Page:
Puffery enables an advertiser to grab consumers by their collars and say "Hey, have I got a great product for you!" If firms are discouraged from placing in their ads all but the most dry factual claims, consumers will be forced to spend more of their own time and resources discovering which products are available.

One consequence will be diminished product innovation. Because consumers are more familiar with established products than with new products, puffery is pivotal to the marketing of new products. Fewer resources will be devoted to product innovation if firms encounter greater legal risks in bringing new products to consumers' attention. As fewer products are introduced onto the market, established products face less intense competition. Product quality declines.

Advocates of this change in UCC law insist that no real change is in the offing. Northwestern University law professor Richard Speidel, a member of the committee drafting the new law, contends that there is "not a change in substance at all" from the existing UCC. Really? Would Speidel make this claim if, say, a Constitutional amendment removed the burden of proof from prosecutors and placed it on criminal defendants? Moreover, if the proposed change has no substance, why bother with it?

Lawyers will be the big winners from any movement away from the existing uncontroversial legal treatment of puffery. With legal change comes greater legal uncertainty, and with greater legal uncertainty come more legal disputes. Demands on already over-burdened courts will grow. Imagine the billing hours lawyers will run up debating whether or not Chevrolet really is the heartbeat of America. Under the misleading banner of helping consumers, lawyers will reap big bucks cleaning up a mess that lawyers themselves are trying to create.

Donald J. Boudreaux, a former Mises Institute student, teaches economics and law at Clemson University

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The Best Puffery Article Ever


Temple University Legal Studies Research Paper No. 2006-11
Iowa Law Review, Vol. 91, p. 1395, 2006


This Article provides the first extensive legal treatment of an important defense in the law of fraud and contracts: puffery. Legal authorities commonly say they make decisions about whether defendants should be able to utter exaggerated, optimistic, lies based on assumptions about buyer behavior, concluding that consumers do not rely on such speech. However, as the Article shows, such analyses are proxies for a deeper analytical question: does the speech encourage or discourage a type of consumption activity that the court deems welfare maximizing?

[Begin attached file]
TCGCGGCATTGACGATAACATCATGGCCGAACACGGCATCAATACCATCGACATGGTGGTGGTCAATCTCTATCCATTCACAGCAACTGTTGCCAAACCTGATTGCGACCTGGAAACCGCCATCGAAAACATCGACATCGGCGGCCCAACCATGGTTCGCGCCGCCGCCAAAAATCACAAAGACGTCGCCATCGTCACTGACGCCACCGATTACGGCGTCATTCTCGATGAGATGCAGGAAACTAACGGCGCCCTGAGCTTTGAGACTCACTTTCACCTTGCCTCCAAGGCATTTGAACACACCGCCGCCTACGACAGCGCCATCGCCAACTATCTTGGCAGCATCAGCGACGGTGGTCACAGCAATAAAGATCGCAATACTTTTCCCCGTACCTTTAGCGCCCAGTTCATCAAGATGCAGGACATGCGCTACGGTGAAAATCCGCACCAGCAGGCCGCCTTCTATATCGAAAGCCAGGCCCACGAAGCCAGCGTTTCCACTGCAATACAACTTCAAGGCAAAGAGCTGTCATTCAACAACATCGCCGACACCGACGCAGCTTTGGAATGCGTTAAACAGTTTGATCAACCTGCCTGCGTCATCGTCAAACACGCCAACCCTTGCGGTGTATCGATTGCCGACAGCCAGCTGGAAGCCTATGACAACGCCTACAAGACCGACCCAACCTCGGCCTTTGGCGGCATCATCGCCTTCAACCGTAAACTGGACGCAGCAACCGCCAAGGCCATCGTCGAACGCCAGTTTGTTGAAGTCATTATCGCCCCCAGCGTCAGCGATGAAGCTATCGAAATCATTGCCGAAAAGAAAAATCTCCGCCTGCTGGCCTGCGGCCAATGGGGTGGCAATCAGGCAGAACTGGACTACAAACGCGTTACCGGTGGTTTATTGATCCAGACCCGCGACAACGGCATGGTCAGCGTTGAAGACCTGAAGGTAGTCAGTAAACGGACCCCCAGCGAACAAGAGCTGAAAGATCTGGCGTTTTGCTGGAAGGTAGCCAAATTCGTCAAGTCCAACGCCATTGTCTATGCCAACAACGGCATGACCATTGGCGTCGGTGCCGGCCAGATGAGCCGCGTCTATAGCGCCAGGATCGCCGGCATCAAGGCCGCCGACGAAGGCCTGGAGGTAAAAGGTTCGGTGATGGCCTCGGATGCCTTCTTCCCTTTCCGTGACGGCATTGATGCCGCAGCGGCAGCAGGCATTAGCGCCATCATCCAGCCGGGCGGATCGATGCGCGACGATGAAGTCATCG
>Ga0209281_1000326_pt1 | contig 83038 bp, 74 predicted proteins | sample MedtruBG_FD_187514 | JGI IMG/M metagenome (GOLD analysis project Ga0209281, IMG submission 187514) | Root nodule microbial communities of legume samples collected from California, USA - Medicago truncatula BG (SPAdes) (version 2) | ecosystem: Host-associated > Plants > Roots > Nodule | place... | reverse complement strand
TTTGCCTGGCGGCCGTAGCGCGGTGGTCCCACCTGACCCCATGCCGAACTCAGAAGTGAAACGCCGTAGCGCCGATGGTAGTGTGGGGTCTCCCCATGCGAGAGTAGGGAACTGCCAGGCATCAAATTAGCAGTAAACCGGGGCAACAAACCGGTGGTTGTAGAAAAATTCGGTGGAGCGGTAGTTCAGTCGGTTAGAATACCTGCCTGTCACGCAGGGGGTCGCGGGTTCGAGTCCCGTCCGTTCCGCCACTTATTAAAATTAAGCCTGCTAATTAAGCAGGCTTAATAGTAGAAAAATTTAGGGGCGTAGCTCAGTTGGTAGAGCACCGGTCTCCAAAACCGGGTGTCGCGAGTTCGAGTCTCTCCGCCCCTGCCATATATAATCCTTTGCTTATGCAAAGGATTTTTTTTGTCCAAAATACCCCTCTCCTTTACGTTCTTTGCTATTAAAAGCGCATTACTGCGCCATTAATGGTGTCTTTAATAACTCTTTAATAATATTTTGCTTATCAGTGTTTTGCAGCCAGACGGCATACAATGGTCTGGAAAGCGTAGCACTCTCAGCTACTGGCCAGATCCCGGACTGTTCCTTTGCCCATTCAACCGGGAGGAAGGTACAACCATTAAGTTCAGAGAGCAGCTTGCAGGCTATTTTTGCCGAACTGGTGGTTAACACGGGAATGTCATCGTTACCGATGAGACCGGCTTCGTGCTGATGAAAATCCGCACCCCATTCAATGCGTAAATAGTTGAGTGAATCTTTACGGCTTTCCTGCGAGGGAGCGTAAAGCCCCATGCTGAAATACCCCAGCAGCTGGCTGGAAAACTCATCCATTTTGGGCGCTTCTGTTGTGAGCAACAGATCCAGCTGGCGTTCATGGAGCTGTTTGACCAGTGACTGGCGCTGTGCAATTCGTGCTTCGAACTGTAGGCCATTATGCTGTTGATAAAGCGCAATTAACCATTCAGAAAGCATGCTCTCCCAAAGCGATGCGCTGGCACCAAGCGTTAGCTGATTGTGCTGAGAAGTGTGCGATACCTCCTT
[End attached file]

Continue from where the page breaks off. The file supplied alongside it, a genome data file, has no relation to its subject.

The Article presents a novel constitutional analysis of puffery doctrine that focuses on the meaning of misleading speech, a term of art at the heart of the Supreme Court's contested and still evolving commercial speech jurisprudence. Missing from that jurisprudence is a satisfactory account of how consumers and investors react to speech that is not literally false but which has false implications. I present such an account, focused on the incentives and capabilities of sellers to exploit buyers' cognitive vulnerabilities. I draw on economic, marketing, psychology and consumption literatures.

I conclude by offering a novel liability proposal. Because legal authorities are incapable of satisfactorily drawing a line between harmful and innocuous puffery, the law should make sellers presumptively liable if their speech contains exaggerated, but vague boasts. This approach would place the onus on sellers to balance the costs and benefits of puffery, and thus lead both to more satisfying doctrine and a more optimal level of fraud.


 Keywords: puffery, behavioral law and economics, advertising, warranty, securities, promissory estoppel, enterprise liability, marketing, consumption, puffing, Lanham Act, fraud, contract JEL Classifications: A1, D1, D18, D78, D8, E2, G18, K1, K2, L15


Accepted Paper Series

Temple University - James E. Beasley School of Law


Suggested Citation

Hoffman, David A., "The Best Puffery Article Ever" . Iowa Law Review, Vol. 91, p. 1395, 2006 Available at SSRN: http://ssrn.com/abstract=887720

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Definition from Answers .com


puff piece  --  An approving or flattering article, as in That was really a puff piece about the conductor, written by her cousin. The use of puff for "exaggerated praise" dates from about 1600; piece was added in the mid-1900s.